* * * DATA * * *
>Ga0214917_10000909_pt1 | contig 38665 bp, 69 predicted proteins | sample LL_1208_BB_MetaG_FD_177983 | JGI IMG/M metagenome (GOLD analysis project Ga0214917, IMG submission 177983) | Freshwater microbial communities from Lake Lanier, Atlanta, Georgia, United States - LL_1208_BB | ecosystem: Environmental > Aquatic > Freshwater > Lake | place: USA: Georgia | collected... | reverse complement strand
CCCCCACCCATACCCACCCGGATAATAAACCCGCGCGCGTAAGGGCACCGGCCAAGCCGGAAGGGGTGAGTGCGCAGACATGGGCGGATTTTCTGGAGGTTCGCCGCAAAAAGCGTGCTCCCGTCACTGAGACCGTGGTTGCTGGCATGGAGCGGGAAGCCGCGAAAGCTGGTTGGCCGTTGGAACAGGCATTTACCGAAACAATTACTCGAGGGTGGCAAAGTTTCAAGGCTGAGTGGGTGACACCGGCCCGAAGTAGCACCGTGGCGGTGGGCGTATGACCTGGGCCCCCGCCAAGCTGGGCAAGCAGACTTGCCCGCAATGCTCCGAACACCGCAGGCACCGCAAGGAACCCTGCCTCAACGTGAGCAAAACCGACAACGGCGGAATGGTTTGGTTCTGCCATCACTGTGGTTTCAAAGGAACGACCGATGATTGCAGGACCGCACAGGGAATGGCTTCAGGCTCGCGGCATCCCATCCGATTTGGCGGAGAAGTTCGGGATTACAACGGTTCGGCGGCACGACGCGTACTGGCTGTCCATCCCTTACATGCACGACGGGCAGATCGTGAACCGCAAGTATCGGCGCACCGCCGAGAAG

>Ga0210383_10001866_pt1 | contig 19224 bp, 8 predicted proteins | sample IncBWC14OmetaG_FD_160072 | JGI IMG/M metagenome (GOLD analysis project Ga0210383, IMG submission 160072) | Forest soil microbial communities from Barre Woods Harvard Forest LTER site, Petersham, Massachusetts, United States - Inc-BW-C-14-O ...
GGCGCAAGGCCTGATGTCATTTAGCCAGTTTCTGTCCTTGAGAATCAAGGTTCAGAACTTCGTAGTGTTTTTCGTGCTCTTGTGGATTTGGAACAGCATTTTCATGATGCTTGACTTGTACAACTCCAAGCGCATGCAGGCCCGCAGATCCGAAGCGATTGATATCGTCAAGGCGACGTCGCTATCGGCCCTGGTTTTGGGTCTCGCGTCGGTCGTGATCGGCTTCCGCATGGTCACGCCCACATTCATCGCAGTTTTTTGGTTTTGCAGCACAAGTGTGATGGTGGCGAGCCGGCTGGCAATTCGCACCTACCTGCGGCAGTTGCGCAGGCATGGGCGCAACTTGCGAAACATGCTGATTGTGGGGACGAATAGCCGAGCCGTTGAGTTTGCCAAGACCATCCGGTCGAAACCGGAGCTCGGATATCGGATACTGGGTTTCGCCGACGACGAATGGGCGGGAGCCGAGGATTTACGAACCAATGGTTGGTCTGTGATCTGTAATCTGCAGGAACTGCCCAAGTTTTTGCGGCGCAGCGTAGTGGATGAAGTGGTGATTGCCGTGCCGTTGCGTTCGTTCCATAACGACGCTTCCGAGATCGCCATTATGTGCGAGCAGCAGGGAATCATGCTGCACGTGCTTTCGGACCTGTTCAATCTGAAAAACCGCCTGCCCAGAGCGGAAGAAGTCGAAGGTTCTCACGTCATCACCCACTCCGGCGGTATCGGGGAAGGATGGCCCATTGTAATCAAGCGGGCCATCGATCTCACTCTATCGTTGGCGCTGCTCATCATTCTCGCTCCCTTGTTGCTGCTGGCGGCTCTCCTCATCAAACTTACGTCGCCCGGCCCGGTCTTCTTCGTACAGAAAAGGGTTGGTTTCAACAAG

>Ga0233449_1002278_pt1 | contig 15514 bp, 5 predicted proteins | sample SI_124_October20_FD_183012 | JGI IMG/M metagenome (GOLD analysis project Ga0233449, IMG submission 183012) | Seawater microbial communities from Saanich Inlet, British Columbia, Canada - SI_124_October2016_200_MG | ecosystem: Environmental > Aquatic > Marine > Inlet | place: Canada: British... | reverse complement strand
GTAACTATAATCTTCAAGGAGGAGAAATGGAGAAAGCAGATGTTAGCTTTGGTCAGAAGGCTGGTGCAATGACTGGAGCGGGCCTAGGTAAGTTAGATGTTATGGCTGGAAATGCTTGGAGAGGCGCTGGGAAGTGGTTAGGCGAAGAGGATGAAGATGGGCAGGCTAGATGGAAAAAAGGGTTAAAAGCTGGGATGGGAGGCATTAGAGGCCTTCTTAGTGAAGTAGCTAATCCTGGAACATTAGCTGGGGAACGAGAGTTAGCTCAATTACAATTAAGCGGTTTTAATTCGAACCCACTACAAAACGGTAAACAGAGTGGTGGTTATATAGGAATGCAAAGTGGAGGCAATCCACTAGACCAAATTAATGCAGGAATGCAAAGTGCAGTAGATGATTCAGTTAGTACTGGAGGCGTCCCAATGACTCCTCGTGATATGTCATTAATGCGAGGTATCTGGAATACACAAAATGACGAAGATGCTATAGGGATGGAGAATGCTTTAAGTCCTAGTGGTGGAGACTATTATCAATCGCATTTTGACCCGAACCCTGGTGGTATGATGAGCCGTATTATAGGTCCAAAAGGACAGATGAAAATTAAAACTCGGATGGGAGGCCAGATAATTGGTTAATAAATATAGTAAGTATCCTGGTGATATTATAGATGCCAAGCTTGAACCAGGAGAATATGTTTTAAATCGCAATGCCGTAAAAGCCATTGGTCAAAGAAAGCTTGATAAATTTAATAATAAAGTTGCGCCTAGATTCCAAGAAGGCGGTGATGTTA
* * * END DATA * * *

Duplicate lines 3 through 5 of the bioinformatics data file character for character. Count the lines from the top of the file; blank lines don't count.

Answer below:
>Ga0210383_10001866_pt1 | contig 19224 bp, 8 predicted proteins | sample IncBWC14OmetaG_FD_160072 | JGI IMG/M metagenome (GOLD analysis project Ga0210383, IMG submission 160072) | Forest soil microbial communities from Barre Woods Harvard Forest LTER site, Petersham, Massachusetts, United States - Inc-BW-C-14-O ...
GGCGCAAGGCCTGATGTCATTTAGCCAGTTTCTGTCCTTGAGAATCAAGGTTCAGAACTTCGTAGTGTTTTTCGTGCTCTTGTGGATTTGGAACAGCATTTTCATGATGCTTGACTTGTACAACTCCAAGCGCATGCAGGCCCGCAGATCCGAAGCGATTGATATCGTCAAGGCGACGTCGCTATCGGCCCTGGTTTTGGGTCTCGCGTCGGTCGTGATCGGCTTCCGCATGGTCACGCCCACATTCATCGCAGTTTTTTGGTTTTGCAGCACAAGTGTGATGGTGGCGAGCCGGCTGGCAATTCGCACCTACCTGCGGCAGTTGCGCAGGCATGGGCGCAACTTGCGAAACATGCTGATTGTGGGGACGAATAGCCGAGCCGTTGAGTTTGCCAAGACCATCCGGTCGAAACCGGAGCTCGGATATCGGATACTGGGTTTCGCCGACGACGAATGGGCGGGAGCCGAGGATTTACGAACCAATGGTTGGTCTGTGATCTGTAATCTGCAGGAACTGCCCAAGTTTTTGCGGCGCAGCGTAGTGGATGAAGTGGTGATTGCCGTGCCGTTGCGTTCGTTCCATAACGACGCTTCCGAGATCGCCATTATGTGCGAGCAGCAGGGAATCATGCTGCACGTGCTTTCGGACCTGTTCAATCTGAAAAACCGCCTGCCCAGAGCGGAAGAAGTCGAAGGTTCTCACGTCATCACCCACTCCGGCGGTATCGGGGAAGGATGGCCCATTGTAATCAAGCGGGCCATCGATCTCACTCTATCGTTGGCGCTGCTCATCATTCTCGCTCCCTTGTTGCTGCTGGCGGCTCTCCTCATCAAACTTACGTCGCCCGGCCCGGTCTTCTTCGTACAGAAAAGGGTTGGTTTCAACAAG

>Ga0233449_1002278_pt1 | contig 15514 bp, 5 predicted proteins | sample SI_124_October20_FD_183012 | JGI IMG/M metagenome (GOLD analysis project Ga0233449, IMG submission 183012) | Seawater microbial communities from Saanich Inlet, British Columbia, Canada - SI_124_October2016_200_MG | ecosystem: Environmental > Aquatic > Marine > Inlet | place: Canada: British... | reverse complement strand